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Sums over p and improper integrals

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  • Adam
    Suppose you are trying to approximate sum over large primes p of a(p) where a(p) is some monotonically decreasing to 0 function of p. Instead of writing
    Message 1 of 1 , Aug 11, 2007
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      Suppose you are trying to approximate sum over large primes p of a(p)
      where a(p) is some monotonically decreasing to 0 function of p.
      Instead of writing sum(a(p),p>=P) ~ intgeral(a(x),x=P to infinity), you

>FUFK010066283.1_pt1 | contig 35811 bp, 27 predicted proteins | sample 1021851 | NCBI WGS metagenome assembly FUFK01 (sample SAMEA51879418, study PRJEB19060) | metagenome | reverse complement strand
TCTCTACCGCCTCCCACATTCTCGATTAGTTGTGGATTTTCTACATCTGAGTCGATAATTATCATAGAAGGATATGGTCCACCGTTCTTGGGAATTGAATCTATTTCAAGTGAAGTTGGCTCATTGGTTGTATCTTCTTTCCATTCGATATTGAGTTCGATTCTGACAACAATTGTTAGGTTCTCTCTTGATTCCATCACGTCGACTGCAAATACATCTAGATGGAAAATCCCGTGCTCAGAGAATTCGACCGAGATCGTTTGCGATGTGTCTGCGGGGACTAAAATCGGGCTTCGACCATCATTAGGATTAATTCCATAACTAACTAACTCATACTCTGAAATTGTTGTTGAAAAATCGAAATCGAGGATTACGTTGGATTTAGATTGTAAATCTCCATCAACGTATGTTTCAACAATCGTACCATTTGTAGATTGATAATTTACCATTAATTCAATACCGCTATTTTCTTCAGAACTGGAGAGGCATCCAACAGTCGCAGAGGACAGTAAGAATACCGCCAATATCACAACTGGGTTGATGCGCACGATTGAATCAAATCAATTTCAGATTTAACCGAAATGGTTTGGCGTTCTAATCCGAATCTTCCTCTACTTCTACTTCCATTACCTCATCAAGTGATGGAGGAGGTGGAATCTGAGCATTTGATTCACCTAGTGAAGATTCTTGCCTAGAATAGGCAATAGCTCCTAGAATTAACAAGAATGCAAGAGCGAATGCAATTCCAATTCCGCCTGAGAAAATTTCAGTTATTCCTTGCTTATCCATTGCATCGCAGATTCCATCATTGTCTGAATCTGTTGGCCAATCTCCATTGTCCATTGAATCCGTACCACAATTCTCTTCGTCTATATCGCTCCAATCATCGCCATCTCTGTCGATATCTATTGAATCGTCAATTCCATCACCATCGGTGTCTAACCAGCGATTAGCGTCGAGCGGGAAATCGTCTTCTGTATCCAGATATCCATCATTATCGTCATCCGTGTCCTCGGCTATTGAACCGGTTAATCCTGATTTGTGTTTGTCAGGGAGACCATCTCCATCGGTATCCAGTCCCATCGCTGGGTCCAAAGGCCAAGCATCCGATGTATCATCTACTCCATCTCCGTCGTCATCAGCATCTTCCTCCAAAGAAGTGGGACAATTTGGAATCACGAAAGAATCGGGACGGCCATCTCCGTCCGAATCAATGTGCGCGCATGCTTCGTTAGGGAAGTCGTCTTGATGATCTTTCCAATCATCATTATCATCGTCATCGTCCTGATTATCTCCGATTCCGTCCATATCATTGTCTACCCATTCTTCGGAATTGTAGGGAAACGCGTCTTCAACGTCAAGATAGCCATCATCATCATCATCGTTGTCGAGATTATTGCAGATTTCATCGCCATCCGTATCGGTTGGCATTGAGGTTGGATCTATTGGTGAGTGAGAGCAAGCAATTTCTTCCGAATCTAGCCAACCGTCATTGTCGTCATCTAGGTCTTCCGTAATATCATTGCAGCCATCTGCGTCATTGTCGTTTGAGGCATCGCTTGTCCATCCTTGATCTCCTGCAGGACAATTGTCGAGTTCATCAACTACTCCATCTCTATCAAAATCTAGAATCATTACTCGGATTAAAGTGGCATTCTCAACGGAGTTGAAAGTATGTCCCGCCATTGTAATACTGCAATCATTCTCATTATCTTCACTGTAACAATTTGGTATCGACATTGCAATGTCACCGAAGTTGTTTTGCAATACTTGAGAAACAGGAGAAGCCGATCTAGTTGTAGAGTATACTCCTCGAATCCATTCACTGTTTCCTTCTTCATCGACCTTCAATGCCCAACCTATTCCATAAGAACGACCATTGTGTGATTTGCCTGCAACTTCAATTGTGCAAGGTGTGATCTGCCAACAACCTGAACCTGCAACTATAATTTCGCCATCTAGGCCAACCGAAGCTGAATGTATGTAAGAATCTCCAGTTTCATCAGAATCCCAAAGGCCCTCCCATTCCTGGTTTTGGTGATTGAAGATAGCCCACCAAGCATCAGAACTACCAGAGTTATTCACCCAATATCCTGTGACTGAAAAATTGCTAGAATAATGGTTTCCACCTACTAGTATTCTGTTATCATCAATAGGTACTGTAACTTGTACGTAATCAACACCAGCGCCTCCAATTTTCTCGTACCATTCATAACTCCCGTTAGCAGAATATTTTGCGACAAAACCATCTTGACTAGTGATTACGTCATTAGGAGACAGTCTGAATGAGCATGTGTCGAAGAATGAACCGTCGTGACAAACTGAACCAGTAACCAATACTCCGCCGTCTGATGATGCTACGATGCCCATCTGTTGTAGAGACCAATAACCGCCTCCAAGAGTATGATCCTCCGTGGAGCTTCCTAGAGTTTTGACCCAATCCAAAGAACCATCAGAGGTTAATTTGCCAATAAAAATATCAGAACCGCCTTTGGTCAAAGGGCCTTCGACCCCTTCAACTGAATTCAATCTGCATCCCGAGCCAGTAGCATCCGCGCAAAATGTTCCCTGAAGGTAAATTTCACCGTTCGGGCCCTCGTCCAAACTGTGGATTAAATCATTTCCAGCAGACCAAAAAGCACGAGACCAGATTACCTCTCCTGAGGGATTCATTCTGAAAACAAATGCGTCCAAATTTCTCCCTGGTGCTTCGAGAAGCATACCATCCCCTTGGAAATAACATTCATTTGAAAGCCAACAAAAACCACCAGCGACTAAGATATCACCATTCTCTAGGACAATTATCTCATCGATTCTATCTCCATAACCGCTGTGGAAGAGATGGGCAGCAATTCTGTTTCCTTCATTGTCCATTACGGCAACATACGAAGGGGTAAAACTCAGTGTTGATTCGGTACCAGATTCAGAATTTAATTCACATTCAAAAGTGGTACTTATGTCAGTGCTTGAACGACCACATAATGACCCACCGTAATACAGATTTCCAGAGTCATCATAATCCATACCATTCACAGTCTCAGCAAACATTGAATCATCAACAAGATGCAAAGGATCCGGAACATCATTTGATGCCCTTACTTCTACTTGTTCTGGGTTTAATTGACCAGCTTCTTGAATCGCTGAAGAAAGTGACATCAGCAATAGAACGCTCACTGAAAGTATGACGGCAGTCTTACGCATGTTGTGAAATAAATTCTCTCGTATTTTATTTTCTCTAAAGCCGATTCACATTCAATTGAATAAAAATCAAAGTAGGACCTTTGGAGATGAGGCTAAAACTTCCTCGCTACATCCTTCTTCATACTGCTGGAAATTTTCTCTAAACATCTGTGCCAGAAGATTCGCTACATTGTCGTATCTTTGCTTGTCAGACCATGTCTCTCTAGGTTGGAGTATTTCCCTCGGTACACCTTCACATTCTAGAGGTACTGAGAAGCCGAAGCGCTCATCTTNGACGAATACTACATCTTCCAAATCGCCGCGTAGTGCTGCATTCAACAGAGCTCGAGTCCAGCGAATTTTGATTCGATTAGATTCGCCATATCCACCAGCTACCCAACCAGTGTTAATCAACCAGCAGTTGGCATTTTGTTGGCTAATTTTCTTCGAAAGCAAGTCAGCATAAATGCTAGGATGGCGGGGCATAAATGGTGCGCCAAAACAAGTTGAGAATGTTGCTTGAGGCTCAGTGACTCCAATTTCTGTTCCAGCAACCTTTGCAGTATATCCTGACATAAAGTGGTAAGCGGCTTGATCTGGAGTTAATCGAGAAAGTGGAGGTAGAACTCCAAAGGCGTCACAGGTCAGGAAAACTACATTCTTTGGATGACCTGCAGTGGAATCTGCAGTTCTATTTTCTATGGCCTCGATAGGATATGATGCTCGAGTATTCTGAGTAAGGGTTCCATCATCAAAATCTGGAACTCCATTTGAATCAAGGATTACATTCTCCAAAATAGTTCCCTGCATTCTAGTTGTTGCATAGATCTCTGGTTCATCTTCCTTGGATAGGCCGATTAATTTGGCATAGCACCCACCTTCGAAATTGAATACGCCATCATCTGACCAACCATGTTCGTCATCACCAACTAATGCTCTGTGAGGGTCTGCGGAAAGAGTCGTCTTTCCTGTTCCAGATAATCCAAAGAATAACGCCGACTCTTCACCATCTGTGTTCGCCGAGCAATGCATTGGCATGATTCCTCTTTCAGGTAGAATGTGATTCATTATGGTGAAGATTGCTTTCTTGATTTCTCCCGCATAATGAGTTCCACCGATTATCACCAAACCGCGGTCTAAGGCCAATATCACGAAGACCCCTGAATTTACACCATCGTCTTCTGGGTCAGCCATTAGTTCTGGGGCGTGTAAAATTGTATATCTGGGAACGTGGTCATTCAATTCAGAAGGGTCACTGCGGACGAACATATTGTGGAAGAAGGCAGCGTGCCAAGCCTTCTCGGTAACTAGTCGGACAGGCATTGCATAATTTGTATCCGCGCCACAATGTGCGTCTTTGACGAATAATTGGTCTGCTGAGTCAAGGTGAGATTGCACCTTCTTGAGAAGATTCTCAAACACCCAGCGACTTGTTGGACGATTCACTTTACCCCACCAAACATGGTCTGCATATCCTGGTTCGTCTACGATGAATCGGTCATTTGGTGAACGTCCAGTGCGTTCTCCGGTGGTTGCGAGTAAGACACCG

should rather approximate it by sum(a(p),p>=P) ~ intgeral(a(x)/log
      (x),x=P to infinity), basically because of a frequency count (gap
      size). Say p and q~p+log(p) are consecutive large primes and a(x) is
      (roughly) constant on the interval [p,q]. Then integral(a(x),p<=x<=q)
      ~ a(p)+a(p+1)+ ... +a(q) ~ a(p)*log(p) and is too big to approximate
      the summand a(p). Instead, you should use a(x)/log(x) for the
      integrand. Another way to interpret this is via the dx differential
      which should be weighted: a(p) = a(p)*1 ~ a(x) * dx/log(x).
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